The Wayzata City Council charged through a busy agenda in its regular meeting on Tuesday, June 1.
The first item of new business was to approve excess reserve transfers. Aurora Yager, administrative services director, explained where excess reserve funds come from, stating they are compiled from the general, licensing and liquor funds. The city establishes a fund balance which is a target amount to allocate to those funds. Anything over the fund balance can be transferred to use for projects. In the past the city has used these funds for capital improvement projects.
It's pretty impressive, in a year impacted by COVID we were good stewards of resources and made sure at the end of the year we still had reserves,” Yager said.
The total amount available is $560,365. Yager presented three recommendations on how to use those funds, which were:
- Lakefront (Panoway) loan repayment: $250,179
- General building fund for capital improvements: $82,779
- Parks and trails capital improvement fund: $110,000
These three uses total $442,958.
The motion to approve the excess reserve transfer was unanimously passed.
Next, the council discussed approving the city’s new design standards with amendments as needed, as well as approving the first reading of the amended city code regarding design standards. Laura Shagalov and Andrew Faulkner of urban design and architecture firm Van Meter Williams Pollack presented the 2021 Design Standards Handbook the city would give to developers.
City planner Emily Goellner explained how the application process for development will work based on updated city code. Minor deviations from the design standards would be handled administratively with staff making those decisions. Significant deviations will require a public hearing with the planning and zoning committee and the city council. Compliance issues will either be handled by the developer or they can request a deviation exception.
The design standards passed with amendments being applied as needed and the first reading of the city code was approved with council member Cathy Iverson as the lone “Nay” vote.
Public works director and city engineer Mike Kelly presented designs and costs for Wayzata Beach Playground improvements.
“The existing equipment is about 15 years old — and it doesn’t meet current safety standards. It’s outlived its useful life,” Kelly said.
The updated equipment would have a seafaring water/nautical theme, be Americans with Disabilities Act compliant and qualify as a PlayOn! National Design Site.
“It’s consistent with our parks and trails master plan,” Kelly said. “We want to provide better health and fitness options within the city. Our core mantra in our comprehensive plan is we want to get out and be active.”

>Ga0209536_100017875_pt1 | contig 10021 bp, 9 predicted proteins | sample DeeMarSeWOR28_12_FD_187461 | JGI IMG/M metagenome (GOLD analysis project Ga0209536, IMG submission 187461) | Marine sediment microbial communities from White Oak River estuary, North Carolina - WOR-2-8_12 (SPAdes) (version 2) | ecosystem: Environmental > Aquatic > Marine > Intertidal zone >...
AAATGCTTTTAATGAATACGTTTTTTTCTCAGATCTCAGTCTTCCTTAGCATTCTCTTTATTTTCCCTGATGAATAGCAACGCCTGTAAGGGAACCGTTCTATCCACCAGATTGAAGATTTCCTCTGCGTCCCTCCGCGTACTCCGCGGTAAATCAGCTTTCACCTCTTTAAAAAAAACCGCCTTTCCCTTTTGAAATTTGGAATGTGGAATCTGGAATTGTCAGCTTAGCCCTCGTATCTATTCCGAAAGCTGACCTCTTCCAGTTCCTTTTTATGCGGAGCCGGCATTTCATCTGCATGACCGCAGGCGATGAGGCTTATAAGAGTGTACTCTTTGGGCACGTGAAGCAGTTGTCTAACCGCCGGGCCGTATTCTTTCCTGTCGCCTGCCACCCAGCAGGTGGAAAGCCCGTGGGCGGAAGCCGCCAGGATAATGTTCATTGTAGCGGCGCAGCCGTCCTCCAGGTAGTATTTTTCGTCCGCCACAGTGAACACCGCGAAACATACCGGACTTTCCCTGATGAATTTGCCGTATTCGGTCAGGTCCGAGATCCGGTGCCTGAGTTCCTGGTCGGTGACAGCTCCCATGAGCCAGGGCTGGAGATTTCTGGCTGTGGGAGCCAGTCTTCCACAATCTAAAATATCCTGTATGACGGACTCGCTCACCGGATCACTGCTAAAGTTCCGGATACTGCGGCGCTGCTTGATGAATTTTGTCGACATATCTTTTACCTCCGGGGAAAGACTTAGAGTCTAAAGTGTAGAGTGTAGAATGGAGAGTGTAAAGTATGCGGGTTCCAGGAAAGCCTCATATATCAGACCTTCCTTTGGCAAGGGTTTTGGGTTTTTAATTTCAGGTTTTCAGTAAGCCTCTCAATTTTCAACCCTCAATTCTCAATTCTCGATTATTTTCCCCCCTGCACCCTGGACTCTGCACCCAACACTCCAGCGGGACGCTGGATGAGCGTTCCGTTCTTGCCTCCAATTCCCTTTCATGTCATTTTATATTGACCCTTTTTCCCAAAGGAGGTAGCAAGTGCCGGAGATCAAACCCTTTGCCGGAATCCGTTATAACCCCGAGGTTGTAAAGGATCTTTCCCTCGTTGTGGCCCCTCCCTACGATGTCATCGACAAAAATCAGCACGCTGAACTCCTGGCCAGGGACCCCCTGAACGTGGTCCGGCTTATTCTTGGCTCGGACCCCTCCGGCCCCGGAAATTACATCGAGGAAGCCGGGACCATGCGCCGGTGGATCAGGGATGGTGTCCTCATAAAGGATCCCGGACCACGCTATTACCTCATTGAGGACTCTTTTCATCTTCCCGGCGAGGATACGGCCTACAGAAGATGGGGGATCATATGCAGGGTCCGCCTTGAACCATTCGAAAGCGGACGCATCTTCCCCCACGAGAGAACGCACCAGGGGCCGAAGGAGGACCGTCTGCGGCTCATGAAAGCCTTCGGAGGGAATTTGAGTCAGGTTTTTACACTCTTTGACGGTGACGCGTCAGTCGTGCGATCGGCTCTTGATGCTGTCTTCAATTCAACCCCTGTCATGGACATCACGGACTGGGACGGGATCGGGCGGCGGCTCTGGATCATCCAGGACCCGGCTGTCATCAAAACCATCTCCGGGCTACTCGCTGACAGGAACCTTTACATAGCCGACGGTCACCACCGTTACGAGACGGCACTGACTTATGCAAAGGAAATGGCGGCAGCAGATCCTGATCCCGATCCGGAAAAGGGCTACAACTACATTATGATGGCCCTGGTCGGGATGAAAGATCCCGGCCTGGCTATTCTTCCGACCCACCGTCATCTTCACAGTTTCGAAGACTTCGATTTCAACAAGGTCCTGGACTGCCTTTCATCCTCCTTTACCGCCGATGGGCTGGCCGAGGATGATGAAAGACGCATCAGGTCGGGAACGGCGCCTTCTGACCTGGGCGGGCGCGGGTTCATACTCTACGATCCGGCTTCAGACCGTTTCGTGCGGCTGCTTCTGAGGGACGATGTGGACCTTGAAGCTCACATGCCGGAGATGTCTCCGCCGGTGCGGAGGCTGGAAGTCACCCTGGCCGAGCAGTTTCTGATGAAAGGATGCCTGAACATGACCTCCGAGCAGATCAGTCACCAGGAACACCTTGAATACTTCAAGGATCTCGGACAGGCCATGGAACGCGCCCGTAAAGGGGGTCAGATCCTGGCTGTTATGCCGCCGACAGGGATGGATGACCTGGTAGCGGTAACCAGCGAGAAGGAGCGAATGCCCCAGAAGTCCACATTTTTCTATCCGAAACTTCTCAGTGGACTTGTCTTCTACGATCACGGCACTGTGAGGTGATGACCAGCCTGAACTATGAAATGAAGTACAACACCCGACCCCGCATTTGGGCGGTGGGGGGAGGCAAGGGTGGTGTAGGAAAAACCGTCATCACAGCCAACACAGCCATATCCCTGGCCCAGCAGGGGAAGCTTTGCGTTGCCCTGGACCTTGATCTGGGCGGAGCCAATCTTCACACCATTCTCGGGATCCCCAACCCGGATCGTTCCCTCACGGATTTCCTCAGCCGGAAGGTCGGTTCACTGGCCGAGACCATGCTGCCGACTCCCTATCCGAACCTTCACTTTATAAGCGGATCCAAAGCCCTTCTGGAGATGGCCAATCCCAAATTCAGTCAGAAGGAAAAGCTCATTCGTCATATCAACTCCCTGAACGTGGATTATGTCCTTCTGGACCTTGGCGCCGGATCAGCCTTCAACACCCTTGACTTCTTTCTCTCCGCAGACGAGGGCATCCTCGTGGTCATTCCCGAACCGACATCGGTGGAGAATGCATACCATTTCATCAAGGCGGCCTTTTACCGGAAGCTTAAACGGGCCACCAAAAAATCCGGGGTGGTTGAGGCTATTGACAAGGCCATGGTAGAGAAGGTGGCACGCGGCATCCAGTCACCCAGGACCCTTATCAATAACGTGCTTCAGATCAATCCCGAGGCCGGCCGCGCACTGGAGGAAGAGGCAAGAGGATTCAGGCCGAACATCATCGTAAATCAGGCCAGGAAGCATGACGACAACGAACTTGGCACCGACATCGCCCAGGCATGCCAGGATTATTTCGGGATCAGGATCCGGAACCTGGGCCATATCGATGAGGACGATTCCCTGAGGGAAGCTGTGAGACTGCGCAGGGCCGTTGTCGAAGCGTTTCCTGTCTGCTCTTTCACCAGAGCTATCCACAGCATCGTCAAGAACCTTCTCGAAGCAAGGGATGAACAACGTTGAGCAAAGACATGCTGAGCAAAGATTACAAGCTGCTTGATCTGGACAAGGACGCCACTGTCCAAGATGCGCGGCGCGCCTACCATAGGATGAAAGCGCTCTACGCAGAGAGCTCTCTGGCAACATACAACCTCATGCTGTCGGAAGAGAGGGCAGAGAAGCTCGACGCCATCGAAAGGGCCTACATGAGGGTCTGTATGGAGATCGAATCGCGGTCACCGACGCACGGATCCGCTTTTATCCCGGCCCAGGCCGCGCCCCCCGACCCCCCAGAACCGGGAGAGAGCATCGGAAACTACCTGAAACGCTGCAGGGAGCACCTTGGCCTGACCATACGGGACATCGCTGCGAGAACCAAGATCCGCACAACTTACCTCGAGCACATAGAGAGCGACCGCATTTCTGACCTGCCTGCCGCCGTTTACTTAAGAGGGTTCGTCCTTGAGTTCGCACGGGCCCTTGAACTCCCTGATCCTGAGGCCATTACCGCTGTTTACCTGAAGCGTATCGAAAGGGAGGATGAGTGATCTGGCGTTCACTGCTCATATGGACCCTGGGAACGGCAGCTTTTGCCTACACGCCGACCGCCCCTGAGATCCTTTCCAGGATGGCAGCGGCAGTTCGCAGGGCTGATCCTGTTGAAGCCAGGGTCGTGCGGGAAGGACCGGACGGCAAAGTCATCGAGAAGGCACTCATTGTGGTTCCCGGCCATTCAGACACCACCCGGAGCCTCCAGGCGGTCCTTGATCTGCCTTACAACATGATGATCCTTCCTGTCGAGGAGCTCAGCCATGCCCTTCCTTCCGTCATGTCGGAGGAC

The parks and trail department has budgeted $330,000 toward playground improvements. This project is estimated to cost $272,086 with another $53,000 to add a water feature that mists water.
The city was planning to make improvements to Klapprich Park this year and Wayzata Beach next year, but Kelly proposed flipping those plans around because the Wayzata Beach project is very “straightforward.” The council agreed.
Kelly said Wayzata Beach Playground will remain the same until after Labor Day weekend. Then demolition will begin with the expectation that the updated park will be available for use later in the fall.
The council approved the purchase of equipment and the playground design.
The council voted unanimously to create an ad hoc Panoway District Committee. The committee will focus on public safety, maintenance, operations, regulations and events and programming in the district.
Seven members were appointed to serve on the committee: Cathy Iverson, Molly MacDonald, Becky Pierson, Alicia Vig, Jimmy Beltz, Mary Dolan, Tory Schalke.
Dean Vlahos, co-owner of COV Wayzata, returned to council to ask for approval of a sidewalk cafe permit and approval of an encroachment permit for the restaurant at 700 Lake Street. Vlahos was recently denied permission to build a sidewalk patio and returned with a new design.
The proposal was for a patio area of about 525 square feet on the northwest corner of the building. It would be bordered by planters and leave 12 feet of sidewalk clearance. The outdoor cafe would fit about 37 seats and would have a gate and pergola.
“I just think that the addition will finish off that corner in a nice way,” Vlahos said. “We’re going to do it the way we do everything. It's going to be first class.”
Public works director Mike Kelly and council member Jeff Buchanan said the new design improved on the issues which caused the last design to be rejected, including keeping the view of the lake open and serving alcohol in a bar setting on public land.
“The council has been supporting the hospitality industry throughout the city, especially during a tough time for that industry. That should continue,” Buchanan said. “We love our restaurants. We appreciate what they’ve been through. This application completes a very beautiful patio experience.”
The council approved the permit with Iverson as the only “Nay” vote.